NYLON LOW EXTRACTABLES (LE) • Superior to Nylon 66 membranes • Nylon-LE is a unique unsupported Nylon membrane • Does not release significant levels of extractables when in contact with acetonitrile • Suitable for use with any HPLC sample or solvent • The elimination of the polyester support in these Q-Fil filters, combined with the unique surface characteristics of this new membrane, eliminates many of the extractables found in Nylon membranes and results in a much cleaner filtrate
The Q-Fil range of Certified Syringe Filters set the new Quality standard for today’s laboratory syringe filters. Manufactured from the highest quality medical grade high density polypropylene Q-Fil Certified Syringe Filters provide excellent chemical compatibility with acids, alcohols, bases, ethers, glycols, ketones and oils, with maximum operating temperatures of 135°C. Every colour-coded filter is printed with the individual batch number, details of the membrane material and its pore size, on the outside rim of the filter, making them unique for traceability, GLPs and validation purposes. Q-Fil Certified Syringe Filters - • Manufactured in compliance with ISO 9001:2000 quality procedures. • Are supplied with a Certificate of Analysis and Conformance to guarantee its batch to batch quality and performance. • Are available in the most popular sizes, porosities and membrane types. • Provide excellent resistance to all routinely used HPLC solvents. • Have filter housings manufactured from high density medical grade polypropylene. • Contain extremely low level of extractables for highly sensitive work. • Luer connections fully comply with ISO 594-1. • Filters are available with standard and 'Slim Tip' sized outlets.
To view Greyhound Chromatography's full range of Syringe Filrers please visit www.greyhound.com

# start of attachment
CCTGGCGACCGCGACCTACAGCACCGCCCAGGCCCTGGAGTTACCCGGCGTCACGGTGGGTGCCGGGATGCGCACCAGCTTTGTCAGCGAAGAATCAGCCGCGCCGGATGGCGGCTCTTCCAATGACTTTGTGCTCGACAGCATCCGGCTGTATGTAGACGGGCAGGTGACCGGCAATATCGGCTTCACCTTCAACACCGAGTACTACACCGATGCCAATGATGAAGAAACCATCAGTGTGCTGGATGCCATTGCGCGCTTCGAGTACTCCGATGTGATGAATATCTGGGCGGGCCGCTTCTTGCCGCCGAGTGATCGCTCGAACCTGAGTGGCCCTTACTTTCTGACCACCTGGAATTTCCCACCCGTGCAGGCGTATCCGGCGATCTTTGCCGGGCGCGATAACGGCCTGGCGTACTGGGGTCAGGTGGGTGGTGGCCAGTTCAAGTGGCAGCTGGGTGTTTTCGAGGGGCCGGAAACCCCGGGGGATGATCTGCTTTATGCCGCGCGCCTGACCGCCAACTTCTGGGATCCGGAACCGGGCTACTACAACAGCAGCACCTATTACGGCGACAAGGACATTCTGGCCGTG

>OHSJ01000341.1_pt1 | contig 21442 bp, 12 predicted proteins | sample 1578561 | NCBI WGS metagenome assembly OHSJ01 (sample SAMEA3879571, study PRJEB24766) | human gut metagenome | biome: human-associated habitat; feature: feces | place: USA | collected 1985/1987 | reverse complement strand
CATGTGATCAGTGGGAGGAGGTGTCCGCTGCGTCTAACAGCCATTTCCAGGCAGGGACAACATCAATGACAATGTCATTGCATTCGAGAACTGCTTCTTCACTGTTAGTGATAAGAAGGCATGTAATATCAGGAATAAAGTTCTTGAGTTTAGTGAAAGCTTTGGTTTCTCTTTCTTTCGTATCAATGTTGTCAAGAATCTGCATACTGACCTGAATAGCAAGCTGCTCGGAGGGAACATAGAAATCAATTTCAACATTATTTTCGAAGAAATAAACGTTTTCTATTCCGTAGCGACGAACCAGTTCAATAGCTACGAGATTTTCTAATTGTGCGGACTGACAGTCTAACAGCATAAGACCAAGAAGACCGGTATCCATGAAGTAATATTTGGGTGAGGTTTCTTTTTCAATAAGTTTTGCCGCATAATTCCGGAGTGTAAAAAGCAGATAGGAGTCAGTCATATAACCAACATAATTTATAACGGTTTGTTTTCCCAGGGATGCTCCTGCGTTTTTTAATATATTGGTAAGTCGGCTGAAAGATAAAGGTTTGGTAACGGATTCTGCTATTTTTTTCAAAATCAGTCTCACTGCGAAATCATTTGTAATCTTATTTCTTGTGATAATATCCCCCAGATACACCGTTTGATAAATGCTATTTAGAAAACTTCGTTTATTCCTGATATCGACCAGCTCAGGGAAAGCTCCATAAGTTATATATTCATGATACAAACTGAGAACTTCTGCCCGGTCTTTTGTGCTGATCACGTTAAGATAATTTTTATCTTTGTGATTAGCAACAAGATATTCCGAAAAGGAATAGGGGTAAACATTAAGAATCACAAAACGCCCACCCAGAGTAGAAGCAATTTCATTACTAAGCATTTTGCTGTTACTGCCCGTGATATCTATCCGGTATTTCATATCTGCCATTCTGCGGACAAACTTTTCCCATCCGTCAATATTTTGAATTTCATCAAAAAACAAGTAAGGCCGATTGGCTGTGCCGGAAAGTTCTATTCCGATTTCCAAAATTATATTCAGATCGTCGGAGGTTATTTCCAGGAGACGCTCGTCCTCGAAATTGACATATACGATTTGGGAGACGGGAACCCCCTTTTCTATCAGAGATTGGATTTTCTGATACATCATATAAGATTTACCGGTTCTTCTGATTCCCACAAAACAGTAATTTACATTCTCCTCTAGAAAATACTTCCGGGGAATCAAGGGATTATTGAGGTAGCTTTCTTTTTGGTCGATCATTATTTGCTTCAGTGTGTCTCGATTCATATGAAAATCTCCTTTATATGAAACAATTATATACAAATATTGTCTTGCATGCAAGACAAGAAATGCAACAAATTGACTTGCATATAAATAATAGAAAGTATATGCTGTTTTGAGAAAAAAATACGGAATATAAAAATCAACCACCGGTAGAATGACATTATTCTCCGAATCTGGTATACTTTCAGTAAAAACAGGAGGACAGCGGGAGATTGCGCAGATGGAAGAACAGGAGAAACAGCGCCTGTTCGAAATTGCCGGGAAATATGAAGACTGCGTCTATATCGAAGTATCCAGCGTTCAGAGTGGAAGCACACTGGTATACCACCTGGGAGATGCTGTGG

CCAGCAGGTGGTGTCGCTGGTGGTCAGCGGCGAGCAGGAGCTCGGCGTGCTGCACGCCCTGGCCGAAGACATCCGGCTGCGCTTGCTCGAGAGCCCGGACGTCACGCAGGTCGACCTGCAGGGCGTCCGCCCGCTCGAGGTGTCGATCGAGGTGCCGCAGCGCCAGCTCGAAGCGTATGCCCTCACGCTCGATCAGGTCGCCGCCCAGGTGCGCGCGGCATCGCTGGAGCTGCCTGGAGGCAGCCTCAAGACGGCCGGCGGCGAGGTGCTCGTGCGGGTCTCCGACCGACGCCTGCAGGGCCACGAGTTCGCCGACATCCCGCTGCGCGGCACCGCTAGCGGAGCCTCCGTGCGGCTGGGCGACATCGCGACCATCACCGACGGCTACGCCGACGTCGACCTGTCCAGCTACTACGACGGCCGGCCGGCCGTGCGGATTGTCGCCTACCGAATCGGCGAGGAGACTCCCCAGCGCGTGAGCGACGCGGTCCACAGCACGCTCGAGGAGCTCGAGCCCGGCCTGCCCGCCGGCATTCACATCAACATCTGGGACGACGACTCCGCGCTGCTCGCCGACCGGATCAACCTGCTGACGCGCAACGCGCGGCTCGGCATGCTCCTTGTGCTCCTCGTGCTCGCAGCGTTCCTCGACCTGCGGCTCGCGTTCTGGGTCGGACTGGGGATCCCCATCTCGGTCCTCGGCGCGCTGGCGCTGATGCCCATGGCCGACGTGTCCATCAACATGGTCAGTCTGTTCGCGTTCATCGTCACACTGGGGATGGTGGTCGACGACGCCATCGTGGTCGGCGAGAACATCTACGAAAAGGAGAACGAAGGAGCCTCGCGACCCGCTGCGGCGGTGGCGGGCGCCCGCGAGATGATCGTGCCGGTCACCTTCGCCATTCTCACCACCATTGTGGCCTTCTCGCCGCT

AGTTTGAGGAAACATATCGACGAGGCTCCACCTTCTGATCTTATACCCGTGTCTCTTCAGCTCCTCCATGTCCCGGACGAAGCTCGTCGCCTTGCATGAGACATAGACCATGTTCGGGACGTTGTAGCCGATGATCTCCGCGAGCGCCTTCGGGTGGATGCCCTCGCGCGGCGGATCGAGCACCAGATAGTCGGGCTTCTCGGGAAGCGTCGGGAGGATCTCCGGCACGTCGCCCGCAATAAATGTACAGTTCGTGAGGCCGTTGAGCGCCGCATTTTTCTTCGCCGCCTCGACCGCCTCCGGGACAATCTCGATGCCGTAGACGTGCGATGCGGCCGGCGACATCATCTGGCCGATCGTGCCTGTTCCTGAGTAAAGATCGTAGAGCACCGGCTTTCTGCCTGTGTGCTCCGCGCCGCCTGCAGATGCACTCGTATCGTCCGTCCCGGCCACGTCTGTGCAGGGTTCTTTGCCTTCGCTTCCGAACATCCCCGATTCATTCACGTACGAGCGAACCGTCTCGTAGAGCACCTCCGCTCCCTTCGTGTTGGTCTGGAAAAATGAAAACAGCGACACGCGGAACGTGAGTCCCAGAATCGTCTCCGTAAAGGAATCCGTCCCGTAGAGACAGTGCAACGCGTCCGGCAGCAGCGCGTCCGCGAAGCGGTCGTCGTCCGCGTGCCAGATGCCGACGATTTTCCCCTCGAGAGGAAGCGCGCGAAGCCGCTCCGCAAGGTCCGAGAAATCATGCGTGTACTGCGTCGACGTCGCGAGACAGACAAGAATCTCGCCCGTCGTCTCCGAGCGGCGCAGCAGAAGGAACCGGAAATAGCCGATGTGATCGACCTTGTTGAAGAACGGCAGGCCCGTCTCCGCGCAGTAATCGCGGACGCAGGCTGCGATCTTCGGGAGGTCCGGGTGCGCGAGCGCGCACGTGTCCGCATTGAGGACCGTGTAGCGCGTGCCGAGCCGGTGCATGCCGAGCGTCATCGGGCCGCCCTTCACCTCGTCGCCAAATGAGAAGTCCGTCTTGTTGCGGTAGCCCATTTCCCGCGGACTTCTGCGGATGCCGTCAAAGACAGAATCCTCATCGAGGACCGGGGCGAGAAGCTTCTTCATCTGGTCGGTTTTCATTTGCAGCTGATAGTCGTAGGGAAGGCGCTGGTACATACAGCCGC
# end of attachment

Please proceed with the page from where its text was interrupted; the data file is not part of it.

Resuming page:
‘Smelling’ Prostate Cancer A research team from the University of Liverpool and the University of the West of England (UWE Bristol) has reached an important milestone towards creating a urine diagnostic test for prostate cancer that could mean that invasive diagnostic procedures that men currently undergo eventually become a thing of the past.Charting Kidney Cancer Metabolism Changes in cell metabolism are increasingly recognized as an important way tumors develop and progress, yet these changes are hard to measure and interpret. A new tool designed by MSK scientists allows users to identify metabolic changes in kidney cancer tumors that may one day be targets for therapy.Portable Kit Can Recover Traces of Chemical Evidence A chemist at the National Institute of Standards and Technology (NIST) has developed a portable version of his method for recovering trace chemicals such as environmental pollutants and forensic evidence including secret graves and arson fire debris.Diagnosis of Two Rare Childhood Diseases Improved For the first time, researchers have developed tests that could improve the diagnosis of two rare childhood diseases known as congenital disorders of glycosylation (CDGs) and metachromatic leukodystrophy, and that could even lead to new treatments for CDGs. Artemisinin Mechanism Uncovered New understanding of how artemisinin works could facilitate development of new drugs and therapeutic strategies against malaria.Cleaning Out the Membrane Each Day Cell membranes are made up of a lipid bilayer that is constantly changing due to the flux of material in and out of the cell. AMRI Acquires Whitehouse Laboratories Strategically extends AMRI's analytical offerings in rapidly expanding area of outsourcing services.Novel Approach to Understanding Brain Function Russell Poldrack scanned his brain to create the most detailed map of brain connectivity ever. New Analysis Technique for Chiral Activity in Molecules Professor Hyunwoo Kim of the Chemistry Department and his research team have developed a technique that can easily analyze the optical activity of charged compounds by using nuclear magnetic resonance (NMR) spectroscopy. High Throughput Mass Spectrometry-Based Screening Assay Trends Dr John Comley provides an insight into HT MS-based screening with a focus on future user requirements and preferences.